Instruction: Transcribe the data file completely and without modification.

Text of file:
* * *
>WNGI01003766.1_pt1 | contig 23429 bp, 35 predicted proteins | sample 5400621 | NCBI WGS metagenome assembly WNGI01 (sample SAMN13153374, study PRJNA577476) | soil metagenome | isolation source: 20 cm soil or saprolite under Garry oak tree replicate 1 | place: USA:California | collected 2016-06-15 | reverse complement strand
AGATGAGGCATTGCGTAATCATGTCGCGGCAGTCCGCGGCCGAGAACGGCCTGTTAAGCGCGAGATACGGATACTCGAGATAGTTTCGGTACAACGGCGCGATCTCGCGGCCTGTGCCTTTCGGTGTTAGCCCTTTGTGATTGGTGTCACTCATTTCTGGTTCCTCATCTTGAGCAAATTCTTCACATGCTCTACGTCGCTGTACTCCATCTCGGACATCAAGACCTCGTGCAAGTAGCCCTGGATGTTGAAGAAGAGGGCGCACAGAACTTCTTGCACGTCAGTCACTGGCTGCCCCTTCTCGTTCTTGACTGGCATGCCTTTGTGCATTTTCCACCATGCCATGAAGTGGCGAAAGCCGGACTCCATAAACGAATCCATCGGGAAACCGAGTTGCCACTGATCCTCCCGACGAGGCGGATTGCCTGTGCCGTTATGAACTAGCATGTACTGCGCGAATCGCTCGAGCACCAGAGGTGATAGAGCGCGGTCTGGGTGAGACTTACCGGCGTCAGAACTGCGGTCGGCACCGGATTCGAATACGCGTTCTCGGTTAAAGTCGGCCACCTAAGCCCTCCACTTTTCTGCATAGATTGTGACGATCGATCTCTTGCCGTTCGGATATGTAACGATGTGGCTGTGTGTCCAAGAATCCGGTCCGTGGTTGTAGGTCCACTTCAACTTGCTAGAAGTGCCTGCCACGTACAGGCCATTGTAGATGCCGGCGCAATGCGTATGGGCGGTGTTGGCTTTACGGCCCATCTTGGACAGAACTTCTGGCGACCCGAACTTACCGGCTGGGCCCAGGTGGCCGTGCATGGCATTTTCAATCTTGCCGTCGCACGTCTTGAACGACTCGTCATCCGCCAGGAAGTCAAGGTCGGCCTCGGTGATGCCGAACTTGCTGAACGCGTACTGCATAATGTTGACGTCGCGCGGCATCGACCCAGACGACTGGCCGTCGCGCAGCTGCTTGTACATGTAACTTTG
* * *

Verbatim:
>WNGI01003766.1_pt1 | contig 23429 bp, 35 predicted proteins | sample 5400621 | NCBI WGS metagenome assembly WNGI01 (sample SAMN13153374, study PRJNA577476) | soil metagenome | isolation source: 20 cm soil or saprolite under Garry oak tree replicate 1 | place: USA:California | collected 2016-06-15 | reverse complement strand
AGATGAGGCATTGCGTAATCATGTCGCGGCAGTCCGCGGCCGAGAACGGCCTGTTAAGCGCGAGATACGGATACTCGAGATAGTTTCGGTACAACGGCGCGATCTCGCGGCCTGTGCCTTTCGGTGTTAGCCCTTTGTGATTGGTGTCACTCATTTCTGGTTCCTCATCTTGAGCAAATTCTTCACATGCTCTACGTCGCTGTACTCCATCTCGGACATCAAGACCTCGTGCAAGTAGCCCTGGATGTTGAAGAAGAGGGCGCACAGAACTTCTTGCACGTCAGTCACTGGCTGCCCCTTCTCGTTCTTGACTGGCATGCCTTTGTGCATTTTCCACCATGCCATGAAGTGGCGAAAGCCGGACTCCATAAACGAATCCATCGGGAAACCGAGTTGCCACTGATCCTCCCGACGAGGCGGATTGCCTGTGCCGTTATGAACTAGCATGTACTGCGCGAATCGCTCGAGCACCAGAGGTGATAGAGCGCGGTCTGGGTGAGACTTACCGGCGTCAGAACTGCGGTCGGCACCGGATTCGAATACGCGTTCTCGGTTAAAGTCGGCCACCTAAGCCCTCCACTTTTCTGCATAGATTGTGACGATCGATCTCTTGCCGTTCGGATATGTAACGATGTGGCTGTGTGTCCAAGAATCCGGTCCGTGGTTGTAGGTCCACTTCAACTTGCTAGAAGTGCCTGCCACGTACAGGCCATTGTAGATGCCGGCGCAATGCGTATGGGCGGTGTTGGCTTTACGGCCCATCTTGGACAGAACTTCTGGCGACCCGAACTTACCGGCTGGGCCCAGGTGGCCGTGCATGGCATTTTCAATCTTGCCGTCGCACGTCTTGAACGACTCGTCATCCGCCAGGAAGTCAAGGTCGGCCTCGGTGATGCCGAACTTGCTGAACGCGTACTGCATAATGTTGACGTCGCGCGGCATCGACCCAGACGACTGGCCGTCGCGCAGCTGCTTGTACATGTAACTTTG